Spatial resolution defines the level of spatial detail depicted in an image, which determines the closest distinguishable features in an object. The theoretical spatial resolution mainly depends on two factors: the wavelength (λ) and the numerical aperture (NA) of optics. In addition, the pixel size of the detector and the magnification also play a role because they determine the sampling frequency, which must be sufficiently high to achieve full resolution.162 The spatial resolution of most spectral imaging systems can dominantly deteriorate by astigmatism, which is an off-axis aberration that increases with the square of both the off-axis angle and NA.163 Significant loss in spatial resolution due to prism mount misalignment in a chromotomosynthetic HSI system has been analyzed by Bostick et al. They found that the relative effect is less in the shorter-wavelength region, which indicates that spatial performance is also affected by wavelength.149 However, astigmatism is not a problem in a spectral confocal laser scanning system because the laser submits single points from the FOV sequentially, not multiple points simultaneously. For a line-scanning spectral imaging system, the spatial resolution in the direction of the slit width is affected by the slit width, whereas the spatial resolution along the slit length is usually affected by the magnification and camera pixel size,44 while for a spectral filters-based imaging system, the spatial resolution is also related to the types of tunable filters (AOTF, LCTF, etc.) the system used.4,70,87 Currently, spectral images acquired by microscopic biomedical spectral imaging systems are usually in the order of 0.3 μm or finer, whereas those systems coupled with camera lens generally acquire higher spatial resolution data, usually in the order of 0.45 mm or finer.44,70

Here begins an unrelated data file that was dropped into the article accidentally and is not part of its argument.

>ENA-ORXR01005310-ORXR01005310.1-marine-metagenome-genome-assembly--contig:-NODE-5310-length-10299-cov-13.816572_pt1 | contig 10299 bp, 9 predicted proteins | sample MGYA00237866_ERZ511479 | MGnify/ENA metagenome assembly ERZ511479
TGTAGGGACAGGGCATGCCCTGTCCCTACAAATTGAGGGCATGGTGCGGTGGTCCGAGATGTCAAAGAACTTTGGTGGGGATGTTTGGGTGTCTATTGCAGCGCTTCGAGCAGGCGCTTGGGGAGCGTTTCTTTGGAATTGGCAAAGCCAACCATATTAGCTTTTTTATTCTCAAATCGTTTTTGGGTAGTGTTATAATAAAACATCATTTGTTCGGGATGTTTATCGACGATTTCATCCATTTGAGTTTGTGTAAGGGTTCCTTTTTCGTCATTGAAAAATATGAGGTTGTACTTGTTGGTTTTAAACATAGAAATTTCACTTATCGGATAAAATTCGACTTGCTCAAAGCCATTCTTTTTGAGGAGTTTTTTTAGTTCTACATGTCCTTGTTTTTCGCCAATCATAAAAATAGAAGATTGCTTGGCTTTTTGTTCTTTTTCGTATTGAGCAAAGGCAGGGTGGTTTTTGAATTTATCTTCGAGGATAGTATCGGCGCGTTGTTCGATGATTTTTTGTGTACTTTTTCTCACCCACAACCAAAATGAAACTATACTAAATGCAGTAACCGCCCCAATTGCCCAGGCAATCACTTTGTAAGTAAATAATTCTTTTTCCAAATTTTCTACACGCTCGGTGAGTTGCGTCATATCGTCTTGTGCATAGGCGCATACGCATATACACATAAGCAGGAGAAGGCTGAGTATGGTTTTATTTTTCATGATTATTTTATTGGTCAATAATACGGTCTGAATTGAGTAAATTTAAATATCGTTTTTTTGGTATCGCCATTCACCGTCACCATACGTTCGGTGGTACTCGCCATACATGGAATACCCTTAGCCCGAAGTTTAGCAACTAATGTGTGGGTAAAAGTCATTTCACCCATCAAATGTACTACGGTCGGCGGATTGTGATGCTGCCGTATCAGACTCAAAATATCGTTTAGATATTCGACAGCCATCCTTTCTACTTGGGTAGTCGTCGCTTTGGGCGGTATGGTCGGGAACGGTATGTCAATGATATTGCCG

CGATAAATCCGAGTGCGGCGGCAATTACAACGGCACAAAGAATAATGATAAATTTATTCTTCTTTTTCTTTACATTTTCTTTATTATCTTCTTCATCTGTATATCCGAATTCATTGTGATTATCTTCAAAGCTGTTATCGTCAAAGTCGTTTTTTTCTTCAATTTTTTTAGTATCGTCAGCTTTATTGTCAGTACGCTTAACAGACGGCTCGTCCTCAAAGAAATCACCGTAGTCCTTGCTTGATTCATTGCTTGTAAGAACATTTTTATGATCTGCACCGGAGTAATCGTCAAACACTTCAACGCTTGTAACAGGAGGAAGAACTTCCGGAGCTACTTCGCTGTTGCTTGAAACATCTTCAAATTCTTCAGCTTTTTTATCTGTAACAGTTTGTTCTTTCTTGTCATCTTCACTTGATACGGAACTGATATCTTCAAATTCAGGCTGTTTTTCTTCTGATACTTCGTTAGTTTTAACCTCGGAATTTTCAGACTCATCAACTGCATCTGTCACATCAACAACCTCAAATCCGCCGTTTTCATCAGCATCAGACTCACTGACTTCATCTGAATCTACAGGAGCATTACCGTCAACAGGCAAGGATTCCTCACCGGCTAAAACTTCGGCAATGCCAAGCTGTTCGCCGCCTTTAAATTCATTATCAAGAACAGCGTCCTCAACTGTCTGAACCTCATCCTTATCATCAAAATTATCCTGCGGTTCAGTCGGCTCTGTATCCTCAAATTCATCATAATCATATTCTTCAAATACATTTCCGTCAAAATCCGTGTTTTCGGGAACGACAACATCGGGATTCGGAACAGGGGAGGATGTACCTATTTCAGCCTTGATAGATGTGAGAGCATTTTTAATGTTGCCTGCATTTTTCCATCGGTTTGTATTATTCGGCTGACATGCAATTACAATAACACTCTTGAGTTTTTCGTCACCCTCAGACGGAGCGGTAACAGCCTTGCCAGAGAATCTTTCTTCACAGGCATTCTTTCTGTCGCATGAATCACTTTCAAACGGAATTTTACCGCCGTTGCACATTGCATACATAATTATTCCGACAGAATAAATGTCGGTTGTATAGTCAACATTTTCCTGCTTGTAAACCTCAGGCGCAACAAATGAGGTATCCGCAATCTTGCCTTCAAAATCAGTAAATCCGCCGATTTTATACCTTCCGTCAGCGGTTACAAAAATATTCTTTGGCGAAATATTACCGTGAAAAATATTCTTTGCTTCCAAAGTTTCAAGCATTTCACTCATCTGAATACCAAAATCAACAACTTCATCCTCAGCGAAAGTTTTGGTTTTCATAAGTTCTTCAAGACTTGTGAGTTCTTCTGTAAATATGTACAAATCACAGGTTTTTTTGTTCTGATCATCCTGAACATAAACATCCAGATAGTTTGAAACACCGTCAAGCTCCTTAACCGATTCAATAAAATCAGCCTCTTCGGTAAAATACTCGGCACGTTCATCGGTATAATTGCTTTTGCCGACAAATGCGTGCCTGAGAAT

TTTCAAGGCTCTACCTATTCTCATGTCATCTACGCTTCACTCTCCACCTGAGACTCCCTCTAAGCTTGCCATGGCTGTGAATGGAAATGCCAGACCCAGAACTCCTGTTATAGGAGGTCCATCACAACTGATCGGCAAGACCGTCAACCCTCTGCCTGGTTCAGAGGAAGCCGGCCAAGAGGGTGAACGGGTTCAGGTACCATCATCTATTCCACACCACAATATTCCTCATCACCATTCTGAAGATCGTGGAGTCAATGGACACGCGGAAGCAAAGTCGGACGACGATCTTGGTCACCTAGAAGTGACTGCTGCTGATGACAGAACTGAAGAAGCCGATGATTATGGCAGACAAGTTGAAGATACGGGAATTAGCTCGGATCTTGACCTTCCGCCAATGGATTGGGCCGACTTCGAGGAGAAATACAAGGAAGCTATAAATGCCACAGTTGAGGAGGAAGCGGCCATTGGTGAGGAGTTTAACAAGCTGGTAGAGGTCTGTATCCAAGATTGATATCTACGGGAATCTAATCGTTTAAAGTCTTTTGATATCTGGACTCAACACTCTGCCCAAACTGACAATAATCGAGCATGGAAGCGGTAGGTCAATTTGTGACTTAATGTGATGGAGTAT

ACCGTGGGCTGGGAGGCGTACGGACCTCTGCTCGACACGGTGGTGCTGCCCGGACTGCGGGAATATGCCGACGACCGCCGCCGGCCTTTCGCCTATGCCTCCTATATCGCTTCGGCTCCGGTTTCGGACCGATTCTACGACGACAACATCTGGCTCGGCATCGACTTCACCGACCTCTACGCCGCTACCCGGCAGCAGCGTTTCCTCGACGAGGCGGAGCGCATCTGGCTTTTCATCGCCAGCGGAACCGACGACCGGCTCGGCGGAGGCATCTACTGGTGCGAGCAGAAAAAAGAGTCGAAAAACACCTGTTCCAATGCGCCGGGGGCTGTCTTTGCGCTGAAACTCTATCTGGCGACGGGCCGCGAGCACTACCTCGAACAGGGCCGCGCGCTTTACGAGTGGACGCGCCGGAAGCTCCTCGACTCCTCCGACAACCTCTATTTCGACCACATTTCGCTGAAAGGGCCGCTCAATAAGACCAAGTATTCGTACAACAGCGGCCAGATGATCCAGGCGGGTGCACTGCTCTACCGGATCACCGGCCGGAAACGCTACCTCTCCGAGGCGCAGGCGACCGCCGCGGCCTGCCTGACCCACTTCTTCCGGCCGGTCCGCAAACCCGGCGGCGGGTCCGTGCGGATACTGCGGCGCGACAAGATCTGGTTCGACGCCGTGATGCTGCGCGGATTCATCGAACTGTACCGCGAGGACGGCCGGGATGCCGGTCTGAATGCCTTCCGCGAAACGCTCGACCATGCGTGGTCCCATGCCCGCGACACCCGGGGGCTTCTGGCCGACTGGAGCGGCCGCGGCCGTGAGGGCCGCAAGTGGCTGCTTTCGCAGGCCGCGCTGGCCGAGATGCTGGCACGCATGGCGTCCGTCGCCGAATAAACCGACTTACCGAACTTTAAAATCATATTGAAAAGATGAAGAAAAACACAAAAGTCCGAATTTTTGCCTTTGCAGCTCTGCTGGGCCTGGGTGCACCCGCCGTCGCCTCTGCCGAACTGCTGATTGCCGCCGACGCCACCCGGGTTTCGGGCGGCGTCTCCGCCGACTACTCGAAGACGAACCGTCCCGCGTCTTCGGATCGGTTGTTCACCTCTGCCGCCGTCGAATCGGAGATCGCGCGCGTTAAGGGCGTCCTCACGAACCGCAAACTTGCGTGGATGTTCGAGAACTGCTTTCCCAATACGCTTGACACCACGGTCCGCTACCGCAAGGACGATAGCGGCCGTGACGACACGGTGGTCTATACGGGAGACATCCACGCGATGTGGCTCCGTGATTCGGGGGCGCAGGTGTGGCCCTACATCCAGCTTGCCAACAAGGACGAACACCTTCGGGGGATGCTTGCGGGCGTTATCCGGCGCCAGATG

There is also another problem to consider in the bright-field light microscopy and fluorescence microscopy combined with spectral imaging function. That is, how to produce high spatial resolution or clear images of a focal plane deep within a thick tissue. For example, a fluorescent cell might be 5 to 15 μm thick, whereas the thickness of the imaging plane of a high-NA objective (NA1.3) is only 300nm or less. Thus, the vast majority of the cell volume is out of focus and becomes blurred.164 Optical sectioning may be one of the approaches used in solving this problem. It can get better background rejection, improved contrast, and more accurate spectral characterization by reducing out-of-focus artifacts. Compared to common imaging with wide field, optical sectioning generally led to greater than 3× improvement in the rejection of out-of-focus fluorescence emissions and 6× greater peak-to-background ratios in biological specimens, yielding better contrast and spectral characterization, which is important in unmixing signals in biological samples and suppressing a phototoxicity and bleaching of fluorophores.165 The commonly used methods for optical sectioning are confocal laser scanning microscopy and two-photon microscopy. These methods are powerful means to eliminate the background caused by out-of-focus light and scatter from images and are well matched to the needs of spectroscopy, providing both convenient formats and high optical throughput. Conchello et al. and Svoboda et al. have summarized these techniques for optical imaging of thick tissues.164,166 Some new optical sectioning techniques, such as planar illumination and structured illumination have been proposed in recent years. These methods are particularly good for applications involving high speeds, large FOVs, or long-term imaging, which have been reviewed by Mertz.167 Structured illumination is a way to make it possible to perform optical sectioning with a conventional microscope, which is generally radiated through a grid of horizontal lines and is then reflected off a beam splitting mirror. Then the image of the thick sample with both wide-field and optical section containing grid lines passes back through the beam splitter to the camera. Thus, the optically sectioned images can be reconstructed by some algorithms from a conventional wide-field microscope.168 Most of these techniques can also be used for spectral imaging of thick tissues. For example, Oruanaidh et al. proposed a Bayesian spectral analysis method to obtain optical sectioning using structured light imaging in a conventional wide-field microscope.169 Webb et al. presented a wide-field fluorescence lifetime imaging system with spectral resolution and optical sectioning to achieve five-dimensional fluorescence images of biological tissues.170 In addition, the digital micromirror device also has been employed as a spatial excitation light modulator for either spectral imaging or fluorescence lifetime imaging.171,172 In recent years, single-point optical sectioning systems for microspectroscopic analysis have been reported, some of which have been adapted for scanning, particularly for Raman spectroscopy.173 The optical sectioning spectroscopic systems using slit scanning have been applied both for transmission and Raman spectroscopic measurements also.174 The programmable array microscope based on programmable spatial light modulators, developed by Hanley et al., is another kind of optical sectioning microscope of particular interest for spectroscopy.165 These studies show that optical sectioning has improved spatial resolution in the intensity images by removing out-of-focus blur. With optical sectioning, a high spatial resolution image generally demands a greater signal-to-noise ratio (SNR) than a conventional intensity image does. This will make high S/N ratios imperative when applying the technique to thick biological tissues.175 Therefore, suitable specification of the optical system is generally needed to produce optimal trade-offs between reducing the speckle noise and preserving the optical sectioning to get clear images. Some of these studies also demonstrate that the spectral imaging technology combined with optical sectioning is essential for spectroscopic characterization. For example, the spectral signature changes of tissues are generally associated with their pathologic states. The ability to localize these changes within cells and tissues will improve the diagnostic capabilities of such method. In some cases, the localization of probe molecules within a specimen requires that they can be distinguished from sample autofluorescence or from out-of-focus probe-fluorescence. Therefore, it is important for the spectral imaging microscope to reduce both types of background through the use of optical sectioning methods to improve the detection and accurate localization of targets.165 However, there are no hard and fast prescriptions on which technique is most suitable for optical sectioning. The researchers must consider what factor is important in the biomedical analysis (such as speed, resolution, and FOV) as the optimization of one factor often leads to degradation of the others.167